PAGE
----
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Feature 20 Jun 16

'Serbia's Detroit' Faces Return to Hunger Years

The city of Kragujevac, known for its auto industry, is facing a nightmare after major employer Fiat said around a third of workers in its factory would lose their jobs after August. 

Aleksandar Djordjevic, Milivoje Pantovic
BIRN
Kragujevac
Productionj of Fiat model 500L in Kragujevac. Photo: Beta

During the communist era, the Serbian city of Kragujevac was known as Serbia's Detroit because of the size of the automobile industry in the city.

All that changed in the Nineties, when, because of sanctions and war, industry stopped working and Kragujevac become known as “the valley of hunger”.

That changed in 2008, when Fiat came back to the town, opening the partner FCA factory with the government of Serbia.

Jobs in the factory were heavily subsidized but workers saw light at the end of the tunnel and hoped good times were coming back to Kragujevac.

Now the management of Fiat has said that sales of the model Fiat 500 l are poor and that many jobs will be cut. Locals in Kragujevac are fearful once again.

“It was shock when we found out that a third of the workforce will be laid off. That is more then 1,500 people, about 900 in the Fiat factory and the rest from the partner factories that supply Fiat,” said president of the Union in FAC Zoran Markovic.

He said the company would offer the jobless workers a plan, and they will also receive severance pay, but they have not specified how much.

During the last year, unions held negotiations with the management in which they agreed that there would be no layoffs but also no salary aises, so the layoffs came as a surprise.

“We have written to the Prime Minister but have not received an answer. On Monday we will organize a protest in Kragujevac and ask the government to get involved,” said Markovic adding that Fiat was obliged by contract to start making a new model of car in 2014 but that had never happened.

According to Markovic, the state has lost interest in this company, although it holds 33 per cent of shares in the company.

“At the meeting with the company management, it was said to us that they had already talked with Prime Minister Vucic and the Finance Minister, who told them [Fiat] to make arrangements with us, the union,” said Markovic.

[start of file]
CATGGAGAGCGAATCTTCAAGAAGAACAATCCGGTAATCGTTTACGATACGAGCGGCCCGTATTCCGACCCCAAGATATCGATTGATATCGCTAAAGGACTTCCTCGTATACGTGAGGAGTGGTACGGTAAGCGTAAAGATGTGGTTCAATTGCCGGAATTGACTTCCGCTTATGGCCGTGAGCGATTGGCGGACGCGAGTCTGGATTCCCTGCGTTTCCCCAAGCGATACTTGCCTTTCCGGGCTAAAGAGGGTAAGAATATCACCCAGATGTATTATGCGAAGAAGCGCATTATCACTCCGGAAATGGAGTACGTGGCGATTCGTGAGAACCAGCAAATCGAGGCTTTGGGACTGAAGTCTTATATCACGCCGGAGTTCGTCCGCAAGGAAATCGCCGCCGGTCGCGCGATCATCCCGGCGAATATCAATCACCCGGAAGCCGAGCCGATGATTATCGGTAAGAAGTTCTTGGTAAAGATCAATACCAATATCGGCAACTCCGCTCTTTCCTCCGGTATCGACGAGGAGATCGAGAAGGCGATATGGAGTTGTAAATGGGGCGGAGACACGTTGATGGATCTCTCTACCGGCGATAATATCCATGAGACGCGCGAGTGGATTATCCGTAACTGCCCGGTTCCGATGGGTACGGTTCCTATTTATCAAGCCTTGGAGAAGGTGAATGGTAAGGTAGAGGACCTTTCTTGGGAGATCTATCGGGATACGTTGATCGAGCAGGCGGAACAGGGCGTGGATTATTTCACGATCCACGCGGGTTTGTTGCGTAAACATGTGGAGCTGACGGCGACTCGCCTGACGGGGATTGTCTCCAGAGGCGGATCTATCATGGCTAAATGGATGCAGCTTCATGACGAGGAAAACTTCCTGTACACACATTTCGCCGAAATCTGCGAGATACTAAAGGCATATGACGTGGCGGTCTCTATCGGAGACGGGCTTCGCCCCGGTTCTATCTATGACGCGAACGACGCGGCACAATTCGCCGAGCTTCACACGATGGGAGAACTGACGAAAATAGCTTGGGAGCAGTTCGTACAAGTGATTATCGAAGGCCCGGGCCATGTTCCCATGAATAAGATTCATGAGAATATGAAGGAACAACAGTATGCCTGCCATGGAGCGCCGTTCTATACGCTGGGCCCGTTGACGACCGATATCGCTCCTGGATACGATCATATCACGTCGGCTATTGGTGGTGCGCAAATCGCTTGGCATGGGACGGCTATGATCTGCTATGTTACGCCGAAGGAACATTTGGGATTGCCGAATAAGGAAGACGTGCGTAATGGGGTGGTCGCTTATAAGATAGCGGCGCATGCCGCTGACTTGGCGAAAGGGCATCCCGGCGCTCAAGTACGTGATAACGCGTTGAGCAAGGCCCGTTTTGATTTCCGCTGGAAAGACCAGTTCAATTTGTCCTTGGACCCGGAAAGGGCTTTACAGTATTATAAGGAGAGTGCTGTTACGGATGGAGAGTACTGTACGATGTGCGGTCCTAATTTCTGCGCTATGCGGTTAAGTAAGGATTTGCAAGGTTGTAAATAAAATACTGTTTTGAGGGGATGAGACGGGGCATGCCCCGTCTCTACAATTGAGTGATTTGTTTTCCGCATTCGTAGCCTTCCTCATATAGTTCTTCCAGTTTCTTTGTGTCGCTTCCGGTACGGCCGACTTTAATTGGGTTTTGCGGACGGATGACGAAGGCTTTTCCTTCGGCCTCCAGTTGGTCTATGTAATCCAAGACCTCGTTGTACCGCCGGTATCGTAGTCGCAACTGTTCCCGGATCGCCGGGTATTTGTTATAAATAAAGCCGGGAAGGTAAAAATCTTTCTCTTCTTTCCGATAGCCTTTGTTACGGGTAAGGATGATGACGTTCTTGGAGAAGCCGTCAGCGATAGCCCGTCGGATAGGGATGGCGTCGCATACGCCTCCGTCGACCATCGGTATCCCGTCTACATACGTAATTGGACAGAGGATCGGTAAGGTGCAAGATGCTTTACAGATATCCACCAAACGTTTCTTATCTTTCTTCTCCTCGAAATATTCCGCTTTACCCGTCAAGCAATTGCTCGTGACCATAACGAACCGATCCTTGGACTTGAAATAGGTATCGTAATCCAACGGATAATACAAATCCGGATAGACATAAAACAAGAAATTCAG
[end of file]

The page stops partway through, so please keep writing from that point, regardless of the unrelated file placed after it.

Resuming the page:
Markovic stated that there had been concerns about the future because the contract between Serbia and Fiat expires in September 2017, and workers were wondering what would happen with the factory and the jobs after that.

The contract between state of Serbia and Fiat, which defines each party's responsibilities in the partner FCA company, is still a state secret.

There is no public information about the subsidies and or about how much money Fiat received from Serbia to open the factory in Kragujevac.

When production of the model 500L started in 2012, in the first year it produced 117,000 units, but there was no further information from Fiat or the state about how many units were produced a year later.

Workers willing to talk to BIRN asked to stay anonymous since the list of layoffs is not yet out, and they do not want to find themselves on it.

One worker in FAC, who works on quality control, said that the opening of the factory had been like a dream, since a multinational company had opened much-needed jobs in the auto industry.

“Most of us workers took out loans to solve life's issues, since we thought that we had stable jobs. But, ever since 2014, when production dropped, we started to worry, knowing it would not end well.”

He added that all the workers who got jobs in FAC enjoyed better conditions than they had experienced in previous jobs.

Another worker, who is not working in FAC but in a cooperative company that provides services and parts for FAC, said they had been expecting layoffs for more than a year.

“We were working in three shifts only thanks to state subsidies, and the scale of production was not enough for the three shifts that are currently operate,” he said.

He confirmed that at least 900 people will lose their jobs in Fiat FAC and more than 600 will also lose them in the partner companies.

In city council there is fear and concern about how the layoffs will impact on locals whose memories of the “hungry” years are still painful.

“We were surprised by the news of the layoffs, but we knew that exports were falling since 2013, so it was logical,” a member of the city council, Radomir Eric, said, adding that in talks with locals, “fear is starting to prevail”.

He said the city council was not officially informed by FIAT of the massive layoffs; the union had informed them.

“This will drastically reflect on the city budget. According to the first rough assessment, 40 million dinars will be lost just from personal income tax,” Eric told BIRN.

“People will spend less, so there will be fall in economic activity in Kragujevac. We formed the city administration just four days ago but are already thinking how to soften this blow,” added Eric, expressing also a hope that Fiat will contact the city council.

BIRN asked Fiat to comment on the situation but, despite a promise to answer, there was no reply by time of publication.

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